The conservative approach relies on the recirculation of traditionalist ideas rather than the free sharing of ideas in an unweighted manner. The liberal school of thought however chooses to engage such ideas aligning it perfectly with the rules of social media on a free internet. So Facebook is not liberal because of the views of its makers. It is not liberal because it is populated by more liberals than conservatives (hypothetically). It is liberal because it attempts to be unweighted on a free-access internet. And that cannot be fixed; unless you violate net neutrality...

Tuesday, July 05, 2016

The thathuva padam

In a time when opinions are rained through free and porous internet mouth pieces, some still choose to collate their opinions and present them as fictional, but exemplary motion pictures. This remains a smart strategy because of how powerful motion pictures still are and how they have a longer lasting impact than the average mouthpiece. I personally enjoy deconstructing a good issue/message driven movie, even if I may disagree wholly with its content; just good food for semi-productive parts of the brain. However, for consideration at the present time, are some basic rules to be a quality moral-instilling motion picture that deserves at least grudging respect. If they do not fit these rules, they haven't met the bar.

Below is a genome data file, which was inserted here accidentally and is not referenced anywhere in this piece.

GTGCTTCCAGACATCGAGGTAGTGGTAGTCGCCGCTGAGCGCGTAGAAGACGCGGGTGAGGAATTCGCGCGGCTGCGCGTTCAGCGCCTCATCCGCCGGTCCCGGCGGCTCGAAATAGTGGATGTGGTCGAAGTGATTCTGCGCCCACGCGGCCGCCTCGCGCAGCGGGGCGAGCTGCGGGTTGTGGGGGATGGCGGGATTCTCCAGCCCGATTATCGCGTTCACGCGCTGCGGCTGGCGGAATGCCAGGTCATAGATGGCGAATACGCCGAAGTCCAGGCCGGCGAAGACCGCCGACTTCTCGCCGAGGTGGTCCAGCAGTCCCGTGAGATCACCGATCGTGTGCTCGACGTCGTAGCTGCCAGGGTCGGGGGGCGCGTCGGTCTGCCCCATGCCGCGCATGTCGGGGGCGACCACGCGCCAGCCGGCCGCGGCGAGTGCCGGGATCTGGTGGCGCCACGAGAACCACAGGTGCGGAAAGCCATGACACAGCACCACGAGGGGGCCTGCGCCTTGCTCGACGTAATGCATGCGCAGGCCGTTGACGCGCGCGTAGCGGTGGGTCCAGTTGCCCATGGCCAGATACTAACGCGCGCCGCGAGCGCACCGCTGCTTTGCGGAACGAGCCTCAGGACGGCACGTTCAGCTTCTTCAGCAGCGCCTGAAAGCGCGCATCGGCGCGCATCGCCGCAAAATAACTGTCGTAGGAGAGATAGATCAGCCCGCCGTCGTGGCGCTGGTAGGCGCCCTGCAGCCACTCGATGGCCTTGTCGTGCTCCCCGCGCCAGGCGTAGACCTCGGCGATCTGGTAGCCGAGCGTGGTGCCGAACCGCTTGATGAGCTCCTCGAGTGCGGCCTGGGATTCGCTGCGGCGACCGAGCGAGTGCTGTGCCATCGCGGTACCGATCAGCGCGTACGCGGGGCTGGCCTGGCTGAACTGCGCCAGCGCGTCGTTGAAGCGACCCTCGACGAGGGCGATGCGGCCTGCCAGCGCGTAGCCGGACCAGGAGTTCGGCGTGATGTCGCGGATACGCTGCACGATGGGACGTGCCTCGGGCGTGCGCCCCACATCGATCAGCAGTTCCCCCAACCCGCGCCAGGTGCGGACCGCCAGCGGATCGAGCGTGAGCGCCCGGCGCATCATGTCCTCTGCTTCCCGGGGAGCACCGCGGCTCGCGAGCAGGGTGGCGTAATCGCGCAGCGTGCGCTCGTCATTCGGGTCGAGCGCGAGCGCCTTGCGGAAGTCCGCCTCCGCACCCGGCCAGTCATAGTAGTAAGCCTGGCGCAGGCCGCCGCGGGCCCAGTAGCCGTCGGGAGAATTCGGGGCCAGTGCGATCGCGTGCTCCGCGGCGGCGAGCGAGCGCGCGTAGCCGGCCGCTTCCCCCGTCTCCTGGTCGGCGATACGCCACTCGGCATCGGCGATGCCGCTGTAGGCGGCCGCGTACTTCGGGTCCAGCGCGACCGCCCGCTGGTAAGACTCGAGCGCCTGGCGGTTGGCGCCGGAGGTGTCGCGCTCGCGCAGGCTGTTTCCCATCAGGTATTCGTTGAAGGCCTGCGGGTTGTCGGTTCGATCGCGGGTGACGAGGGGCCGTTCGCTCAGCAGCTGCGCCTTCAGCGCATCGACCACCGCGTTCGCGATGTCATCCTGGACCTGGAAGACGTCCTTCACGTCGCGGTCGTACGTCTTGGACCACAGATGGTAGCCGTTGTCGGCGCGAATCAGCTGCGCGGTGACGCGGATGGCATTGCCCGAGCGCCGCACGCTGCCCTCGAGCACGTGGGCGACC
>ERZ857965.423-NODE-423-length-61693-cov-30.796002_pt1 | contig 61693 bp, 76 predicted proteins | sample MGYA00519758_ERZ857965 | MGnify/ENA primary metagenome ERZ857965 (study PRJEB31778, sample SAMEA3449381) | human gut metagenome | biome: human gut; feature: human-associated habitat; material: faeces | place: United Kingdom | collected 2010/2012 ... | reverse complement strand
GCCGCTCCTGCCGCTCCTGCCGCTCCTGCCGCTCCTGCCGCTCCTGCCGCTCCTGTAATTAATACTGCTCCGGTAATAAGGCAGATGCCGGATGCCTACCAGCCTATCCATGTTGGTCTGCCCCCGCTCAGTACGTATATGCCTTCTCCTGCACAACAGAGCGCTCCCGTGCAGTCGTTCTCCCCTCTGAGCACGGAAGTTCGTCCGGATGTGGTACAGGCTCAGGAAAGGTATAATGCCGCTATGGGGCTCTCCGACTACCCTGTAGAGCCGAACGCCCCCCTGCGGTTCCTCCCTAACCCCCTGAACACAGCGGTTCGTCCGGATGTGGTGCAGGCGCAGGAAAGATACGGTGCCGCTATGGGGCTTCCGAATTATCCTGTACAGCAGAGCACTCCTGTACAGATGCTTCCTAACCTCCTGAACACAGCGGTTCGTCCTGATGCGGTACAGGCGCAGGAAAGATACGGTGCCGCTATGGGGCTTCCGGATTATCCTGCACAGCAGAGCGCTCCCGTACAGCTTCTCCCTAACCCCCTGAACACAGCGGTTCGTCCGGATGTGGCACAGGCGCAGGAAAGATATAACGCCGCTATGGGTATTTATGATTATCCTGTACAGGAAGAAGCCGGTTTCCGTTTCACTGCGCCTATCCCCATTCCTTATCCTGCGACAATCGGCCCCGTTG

1. They must satisfy the Bechdel-Wallace test.

Not because these rules are inspired by the Bechdel-Wallace test (which they are) but because if you are not going to trouble yourself with content that appeals to roughly one half of your target audience, potentially alienating them, then your message needs more work.

2. There is no prize for being good.

So the person that chose to be kind to the beggar on the street does not get rewarded with a sexy girlfriend halfway through the movie. That is not the world we live in.

3. Target stereotype may not have unrelated flaws.

Your movie probably involves some straw characters that you will tear apart and burn to fuel the smoke of your fiery message. Do not make him boring and whiny (and ugly) just because he also decided to extol the virtues of some form of badness. Bonus positive points for your movie though, if target stereotype has other potentially redeeming (but unrelated) virtues. That makes things fun.

An optional (essential) fourth - Your concept must have some validity outside your straw universe.

Otherwise your discussion is a mountain of an expense for a molehill of an issue. We have social media for that.